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FDI refers to the investment made by a person or a company in another country. Most countries in general and emerging economies in particular crave for Foreign Direct Investment with a view to seek solutions to their economic malaise and India is no exception to this. Governments are incurring huge sums of money in order to create awareness amongst potential investors about the investment opportunities that are up for grabs in their respective countries.  A slew of incentives are dangled to attract the investors and these include processing of licenses at lightening speed, tax holidays, tax concessions, free land and unrestricted remittances and unconditional guarantees.  Interestingly, it is not uncommon for various states in a country competing against each other for attracting FDI.

Most foreign investors get attracted to countries with excellent infrastructure facilities such as road and rail network; cheap and uninterrupted power supply; legal and financial framework; abundant skilled labour force at affordable cost; availability of natural resources; respect for rule of law; political stability etc. If properly harnessed, FDI can make a difference to our economic growth, as we do not possess adequate financial resources. This explains why our Honourable Prime Minister Shri Narendra Modi has been making frequent foreign visits to woo foreign investors.  In a number of industries the cap on FDI has been increased to as high as 100%.

FDI is not the only means to get investment from investors of other countries. Foreign investors may also pump in money in other countries through their institutional investors, known as Foreign Institutional Investment (FII), who buy shares and bonds in listed companies.  However, this type of investment is susceptible for sudden withdrawal if the stock markets are bearish, thus adding more pressure to depressed markets.  Similarly, they also exit and take their money elsewhere, if they find better investment opportunities.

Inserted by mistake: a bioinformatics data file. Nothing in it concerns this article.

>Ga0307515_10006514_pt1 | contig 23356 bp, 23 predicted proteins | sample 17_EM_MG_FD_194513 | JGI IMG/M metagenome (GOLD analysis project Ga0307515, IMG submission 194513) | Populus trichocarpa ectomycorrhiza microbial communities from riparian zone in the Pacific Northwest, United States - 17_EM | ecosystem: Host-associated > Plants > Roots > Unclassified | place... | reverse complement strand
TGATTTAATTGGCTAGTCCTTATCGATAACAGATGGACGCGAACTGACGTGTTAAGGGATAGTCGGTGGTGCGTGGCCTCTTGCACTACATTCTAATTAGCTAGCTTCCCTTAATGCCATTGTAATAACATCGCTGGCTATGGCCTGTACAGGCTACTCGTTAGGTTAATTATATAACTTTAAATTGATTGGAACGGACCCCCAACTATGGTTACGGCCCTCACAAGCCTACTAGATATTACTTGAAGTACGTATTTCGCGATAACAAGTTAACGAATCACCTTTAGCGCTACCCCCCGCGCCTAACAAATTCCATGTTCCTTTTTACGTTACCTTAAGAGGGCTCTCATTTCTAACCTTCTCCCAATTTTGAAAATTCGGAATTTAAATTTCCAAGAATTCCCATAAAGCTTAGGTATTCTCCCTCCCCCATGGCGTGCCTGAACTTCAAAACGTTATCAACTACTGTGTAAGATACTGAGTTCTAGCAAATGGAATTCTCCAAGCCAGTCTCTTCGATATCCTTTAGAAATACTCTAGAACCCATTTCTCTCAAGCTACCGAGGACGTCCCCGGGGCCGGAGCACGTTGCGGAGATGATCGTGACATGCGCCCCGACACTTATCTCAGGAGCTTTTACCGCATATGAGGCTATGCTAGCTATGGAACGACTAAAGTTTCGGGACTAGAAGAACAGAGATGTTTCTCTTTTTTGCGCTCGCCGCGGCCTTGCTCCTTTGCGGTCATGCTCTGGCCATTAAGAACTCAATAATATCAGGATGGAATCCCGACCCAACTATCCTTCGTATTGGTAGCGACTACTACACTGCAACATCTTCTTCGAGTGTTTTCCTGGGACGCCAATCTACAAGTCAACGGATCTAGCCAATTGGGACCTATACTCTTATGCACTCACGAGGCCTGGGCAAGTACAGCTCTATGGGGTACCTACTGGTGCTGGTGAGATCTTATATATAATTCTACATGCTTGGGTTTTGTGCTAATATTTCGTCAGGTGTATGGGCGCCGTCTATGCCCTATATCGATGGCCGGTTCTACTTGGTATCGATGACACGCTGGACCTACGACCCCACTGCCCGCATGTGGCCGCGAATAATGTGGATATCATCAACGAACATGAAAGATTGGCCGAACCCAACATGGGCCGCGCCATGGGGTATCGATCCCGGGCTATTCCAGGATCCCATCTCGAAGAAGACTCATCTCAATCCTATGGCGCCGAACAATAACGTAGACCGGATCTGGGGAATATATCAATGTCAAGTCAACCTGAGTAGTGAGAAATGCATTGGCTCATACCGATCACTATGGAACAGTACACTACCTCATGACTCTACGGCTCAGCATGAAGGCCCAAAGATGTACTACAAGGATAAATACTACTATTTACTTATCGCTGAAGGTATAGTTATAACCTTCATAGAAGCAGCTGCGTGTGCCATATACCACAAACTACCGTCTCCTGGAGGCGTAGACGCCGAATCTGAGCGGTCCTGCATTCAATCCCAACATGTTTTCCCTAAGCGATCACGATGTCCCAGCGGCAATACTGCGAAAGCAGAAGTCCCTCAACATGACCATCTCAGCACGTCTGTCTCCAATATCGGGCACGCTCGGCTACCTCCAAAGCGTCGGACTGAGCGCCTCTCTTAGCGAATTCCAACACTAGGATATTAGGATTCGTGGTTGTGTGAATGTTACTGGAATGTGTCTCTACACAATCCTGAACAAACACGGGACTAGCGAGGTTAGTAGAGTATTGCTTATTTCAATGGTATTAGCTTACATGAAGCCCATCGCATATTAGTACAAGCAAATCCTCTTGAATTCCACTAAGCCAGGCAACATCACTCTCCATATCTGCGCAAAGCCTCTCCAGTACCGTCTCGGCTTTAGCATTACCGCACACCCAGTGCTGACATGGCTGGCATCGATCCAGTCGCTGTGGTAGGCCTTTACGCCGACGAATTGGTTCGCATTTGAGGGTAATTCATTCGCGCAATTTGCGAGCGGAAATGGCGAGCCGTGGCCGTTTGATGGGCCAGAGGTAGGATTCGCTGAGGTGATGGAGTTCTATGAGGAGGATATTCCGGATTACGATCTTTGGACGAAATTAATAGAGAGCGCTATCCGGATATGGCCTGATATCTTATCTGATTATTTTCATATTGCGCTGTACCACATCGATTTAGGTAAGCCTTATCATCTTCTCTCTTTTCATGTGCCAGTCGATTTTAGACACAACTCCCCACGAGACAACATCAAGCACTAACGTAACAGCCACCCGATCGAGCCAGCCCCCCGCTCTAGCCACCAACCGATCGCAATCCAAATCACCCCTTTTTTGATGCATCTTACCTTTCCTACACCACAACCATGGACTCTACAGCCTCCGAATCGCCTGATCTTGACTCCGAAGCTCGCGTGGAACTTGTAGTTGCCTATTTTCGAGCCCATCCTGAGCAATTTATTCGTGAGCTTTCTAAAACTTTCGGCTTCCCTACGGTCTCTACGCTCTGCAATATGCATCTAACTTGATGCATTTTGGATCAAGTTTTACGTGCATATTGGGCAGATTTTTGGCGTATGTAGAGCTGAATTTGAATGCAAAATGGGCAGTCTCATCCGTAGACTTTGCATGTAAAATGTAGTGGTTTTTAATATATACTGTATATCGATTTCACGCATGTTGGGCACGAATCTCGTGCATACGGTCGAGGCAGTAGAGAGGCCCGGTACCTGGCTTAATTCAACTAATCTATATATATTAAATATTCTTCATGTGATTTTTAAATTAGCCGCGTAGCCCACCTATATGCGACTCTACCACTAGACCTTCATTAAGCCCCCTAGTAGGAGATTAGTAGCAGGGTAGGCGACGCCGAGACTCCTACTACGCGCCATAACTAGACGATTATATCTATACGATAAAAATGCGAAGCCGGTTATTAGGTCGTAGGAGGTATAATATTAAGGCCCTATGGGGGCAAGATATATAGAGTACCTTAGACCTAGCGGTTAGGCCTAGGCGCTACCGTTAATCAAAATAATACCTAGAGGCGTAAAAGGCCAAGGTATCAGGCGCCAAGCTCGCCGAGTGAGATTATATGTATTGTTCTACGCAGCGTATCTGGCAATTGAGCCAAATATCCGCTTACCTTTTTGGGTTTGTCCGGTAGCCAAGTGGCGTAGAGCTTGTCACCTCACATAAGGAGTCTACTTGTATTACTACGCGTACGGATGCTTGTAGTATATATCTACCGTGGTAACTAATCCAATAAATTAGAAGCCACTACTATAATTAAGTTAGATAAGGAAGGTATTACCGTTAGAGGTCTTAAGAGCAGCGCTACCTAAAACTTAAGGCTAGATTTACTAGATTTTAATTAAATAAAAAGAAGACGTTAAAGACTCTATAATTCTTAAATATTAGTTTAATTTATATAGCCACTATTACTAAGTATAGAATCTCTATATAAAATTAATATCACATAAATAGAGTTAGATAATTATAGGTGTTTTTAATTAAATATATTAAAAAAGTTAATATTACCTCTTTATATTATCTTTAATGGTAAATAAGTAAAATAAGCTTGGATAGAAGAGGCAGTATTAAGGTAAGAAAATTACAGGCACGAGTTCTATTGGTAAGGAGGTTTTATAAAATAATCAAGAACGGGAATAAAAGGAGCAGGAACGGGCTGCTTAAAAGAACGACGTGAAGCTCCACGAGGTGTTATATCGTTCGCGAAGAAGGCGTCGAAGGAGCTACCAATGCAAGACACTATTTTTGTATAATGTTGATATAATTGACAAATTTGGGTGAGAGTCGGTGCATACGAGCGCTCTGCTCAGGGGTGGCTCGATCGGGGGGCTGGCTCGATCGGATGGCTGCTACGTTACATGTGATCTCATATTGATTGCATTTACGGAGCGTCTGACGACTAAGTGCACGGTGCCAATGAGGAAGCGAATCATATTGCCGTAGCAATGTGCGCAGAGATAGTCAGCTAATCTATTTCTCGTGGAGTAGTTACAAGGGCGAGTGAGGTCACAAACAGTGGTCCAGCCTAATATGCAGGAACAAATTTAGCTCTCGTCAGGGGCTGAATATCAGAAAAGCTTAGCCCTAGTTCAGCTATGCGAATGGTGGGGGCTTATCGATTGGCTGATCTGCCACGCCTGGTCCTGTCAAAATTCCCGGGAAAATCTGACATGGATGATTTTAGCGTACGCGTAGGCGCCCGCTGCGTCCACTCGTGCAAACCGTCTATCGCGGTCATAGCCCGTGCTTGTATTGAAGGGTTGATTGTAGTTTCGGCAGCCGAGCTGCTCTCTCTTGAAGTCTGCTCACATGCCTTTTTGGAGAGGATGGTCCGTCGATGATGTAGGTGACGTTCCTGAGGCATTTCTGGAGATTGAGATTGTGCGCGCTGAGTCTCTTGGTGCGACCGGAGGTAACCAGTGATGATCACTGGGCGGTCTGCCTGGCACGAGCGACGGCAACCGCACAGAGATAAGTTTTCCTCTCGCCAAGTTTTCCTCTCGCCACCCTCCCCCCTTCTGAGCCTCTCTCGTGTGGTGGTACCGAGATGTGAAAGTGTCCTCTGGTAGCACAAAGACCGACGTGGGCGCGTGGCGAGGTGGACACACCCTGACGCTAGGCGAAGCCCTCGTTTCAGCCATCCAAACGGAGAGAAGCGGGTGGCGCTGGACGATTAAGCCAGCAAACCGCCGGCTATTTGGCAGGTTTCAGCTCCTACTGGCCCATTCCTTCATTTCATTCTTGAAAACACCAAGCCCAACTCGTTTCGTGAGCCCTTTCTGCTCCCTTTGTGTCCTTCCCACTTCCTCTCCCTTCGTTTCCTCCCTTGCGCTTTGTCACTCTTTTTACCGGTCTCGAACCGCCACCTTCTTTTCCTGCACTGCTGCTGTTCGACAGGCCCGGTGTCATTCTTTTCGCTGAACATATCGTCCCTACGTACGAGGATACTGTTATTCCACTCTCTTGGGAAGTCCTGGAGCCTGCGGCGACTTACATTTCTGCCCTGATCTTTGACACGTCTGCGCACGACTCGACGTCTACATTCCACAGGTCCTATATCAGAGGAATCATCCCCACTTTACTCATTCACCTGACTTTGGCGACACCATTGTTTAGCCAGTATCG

When compared to FII, FDI is carrying the present day as it results in creation of additional activity in the host country. At the same time, it will result in creation of employment opportunities. That’s why emerging economies such as China and India are keen to attract as much FDI as possible.

FDI is often perceived as an engine of rapid growth for the following reasons:

61. FDI results in creation of additional goods & services in the host country, which in turn will make the Gross Domestic Product (GDP) to take an up swing.